VOLUME 30, NO. 2 • ISSN 1044-1921 • SUMMER 2014
Celebrating Acceptance Together at Camp Royall Prevalence Rate Rises: A Call to Action Evaluating Treatments: Which Are Best?
Mission Statement The Autism Society of North Carolina is committed to providing support and promoting opportunities which enhance the lives of individuals within the autism spectrum and their families.
Table of Contents
A Growing Community: Implications for NC.................... 4-5
The Autism Society of North Carolina strives to create a community where people within the autism spectrum and their families receive respect, services, and support based on individual differences, needs, and preferences.
Choose Evidence-Based Practices for Treatment........ 6-7
The Spectrum The Spectrum (ISSN 1044-1921) is published in January and August by the Autism Society of North Carolina, Inc.© 2014. All rights reserved. Viewpoints expressed are not necessarily those of the Autism Society of North Carolina, Inc. or its Board of Directors. Editor: Amy Seeley Graphic Designer: Erika Chapman Reader input, photographs, and articles are welcome. Articles can be emailed (preferred), faxed, or mailed. Please send any correspondence regarding this publication to Amy Seeley, Autism Society of North Carolina, 505 Oberlin Road, Suite 230, Raleigh, NC 27605 or fax 919-743-0208 or email email@example.com.
The deadline for submissions for the Winter 2015 Edition is November 14, 2014.
505 Oberlin Road, Suite 230 • Raleigh, NC 27605-1345 919-743-0204 • 800-442-2762 • Fax: 919-743-0208 www.autismsociety-nc.org
Keeping Our Cool When Things Get Heated.................... 8-9 Letting Go: Sending My Son with ASD to College....... 10-11 Q&A on Employment Supports...............................................14 Camp Royall Adds Veteran Staff............................................16 World Autism Awareness and Acceptance Day..........18-19 Meet Joanna Bush from the ASNC Bookstore..................22 Annual Conferences: A Time to Learn..................................31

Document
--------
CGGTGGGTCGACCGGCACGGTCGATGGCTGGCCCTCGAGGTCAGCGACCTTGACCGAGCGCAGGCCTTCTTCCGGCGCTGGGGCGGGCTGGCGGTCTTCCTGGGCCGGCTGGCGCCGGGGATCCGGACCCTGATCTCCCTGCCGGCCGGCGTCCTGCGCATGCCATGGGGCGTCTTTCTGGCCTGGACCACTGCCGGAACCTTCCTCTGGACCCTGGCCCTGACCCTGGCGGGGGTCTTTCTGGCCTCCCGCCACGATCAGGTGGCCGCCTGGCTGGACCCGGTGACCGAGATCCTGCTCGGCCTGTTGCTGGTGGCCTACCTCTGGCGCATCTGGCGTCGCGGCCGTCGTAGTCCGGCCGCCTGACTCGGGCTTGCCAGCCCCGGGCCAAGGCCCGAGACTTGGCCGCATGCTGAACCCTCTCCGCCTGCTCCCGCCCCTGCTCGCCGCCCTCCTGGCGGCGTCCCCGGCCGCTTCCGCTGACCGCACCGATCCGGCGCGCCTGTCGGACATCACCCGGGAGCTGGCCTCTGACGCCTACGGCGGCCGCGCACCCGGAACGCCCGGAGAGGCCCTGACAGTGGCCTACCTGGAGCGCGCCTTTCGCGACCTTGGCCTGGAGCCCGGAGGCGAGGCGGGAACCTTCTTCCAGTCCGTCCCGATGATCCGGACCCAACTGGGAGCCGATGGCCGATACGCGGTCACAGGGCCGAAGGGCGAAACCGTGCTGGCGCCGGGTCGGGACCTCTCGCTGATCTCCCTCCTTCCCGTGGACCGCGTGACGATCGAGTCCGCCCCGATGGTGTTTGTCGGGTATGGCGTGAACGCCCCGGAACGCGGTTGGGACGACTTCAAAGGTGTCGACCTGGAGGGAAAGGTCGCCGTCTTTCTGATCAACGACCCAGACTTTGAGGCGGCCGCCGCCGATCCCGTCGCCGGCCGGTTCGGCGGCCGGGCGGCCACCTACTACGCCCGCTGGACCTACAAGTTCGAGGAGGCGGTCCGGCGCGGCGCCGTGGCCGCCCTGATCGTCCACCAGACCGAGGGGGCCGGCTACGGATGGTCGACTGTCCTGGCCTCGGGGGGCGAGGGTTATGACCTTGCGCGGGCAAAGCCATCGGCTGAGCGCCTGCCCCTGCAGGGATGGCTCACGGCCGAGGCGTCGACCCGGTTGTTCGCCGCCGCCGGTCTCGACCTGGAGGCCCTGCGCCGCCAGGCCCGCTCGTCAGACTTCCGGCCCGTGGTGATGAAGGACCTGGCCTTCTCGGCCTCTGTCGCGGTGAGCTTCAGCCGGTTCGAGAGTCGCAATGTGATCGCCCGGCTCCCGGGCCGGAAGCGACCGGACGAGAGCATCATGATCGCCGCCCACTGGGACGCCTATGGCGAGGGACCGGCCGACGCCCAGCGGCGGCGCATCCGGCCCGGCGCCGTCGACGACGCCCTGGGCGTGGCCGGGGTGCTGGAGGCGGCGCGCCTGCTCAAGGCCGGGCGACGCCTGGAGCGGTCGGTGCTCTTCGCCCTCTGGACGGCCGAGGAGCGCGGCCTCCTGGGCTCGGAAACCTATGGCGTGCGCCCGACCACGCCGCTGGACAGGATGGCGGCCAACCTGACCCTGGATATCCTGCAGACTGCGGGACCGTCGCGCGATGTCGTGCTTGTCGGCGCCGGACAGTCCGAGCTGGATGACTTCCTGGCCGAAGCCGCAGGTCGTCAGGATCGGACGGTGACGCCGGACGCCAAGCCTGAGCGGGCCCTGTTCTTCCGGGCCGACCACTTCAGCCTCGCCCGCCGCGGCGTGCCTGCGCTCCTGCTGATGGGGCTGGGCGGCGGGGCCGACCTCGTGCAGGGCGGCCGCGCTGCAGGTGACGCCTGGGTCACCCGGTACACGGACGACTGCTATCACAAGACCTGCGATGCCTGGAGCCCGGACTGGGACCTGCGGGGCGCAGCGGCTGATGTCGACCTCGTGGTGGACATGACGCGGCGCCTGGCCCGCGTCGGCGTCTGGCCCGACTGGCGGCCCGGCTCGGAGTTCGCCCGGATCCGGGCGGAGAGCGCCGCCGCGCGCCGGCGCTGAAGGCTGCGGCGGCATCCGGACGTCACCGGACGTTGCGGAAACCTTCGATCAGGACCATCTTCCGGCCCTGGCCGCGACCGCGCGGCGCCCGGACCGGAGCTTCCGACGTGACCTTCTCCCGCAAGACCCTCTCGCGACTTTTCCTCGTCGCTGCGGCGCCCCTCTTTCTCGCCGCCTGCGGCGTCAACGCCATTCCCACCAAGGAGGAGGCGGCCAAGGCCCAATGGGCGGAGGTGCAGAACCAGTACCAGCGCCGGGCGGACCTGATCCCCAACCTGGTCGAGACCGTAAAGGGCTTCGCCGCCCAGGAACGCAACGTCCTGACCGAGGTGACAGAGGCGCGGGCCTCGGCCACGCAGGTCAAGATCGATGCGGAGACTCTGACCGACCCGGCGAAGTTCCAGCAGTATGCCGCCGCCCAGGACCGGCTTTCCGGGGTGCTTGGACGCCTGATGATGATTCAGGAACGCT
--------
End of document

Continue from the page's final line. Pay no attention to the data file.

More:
ALSO IN THIS ISSUE: Message from the CEO................................................................3 Autism Resource Specialists ..................................................12 Public Policy Update...................................................................13 Services Updates.........................................................................15 Camp Royall Upcoming Events...............................................17 Chapters and Support Groups..........................................20-21 Bookstore Update......................................................................23 Fundraisers and Events............................................................24 Event Sponsors............................................................................25 Camp Royall Fundraisers and Donors...........................26-27 Donations................................................................................28-30
ASNC is also supported by: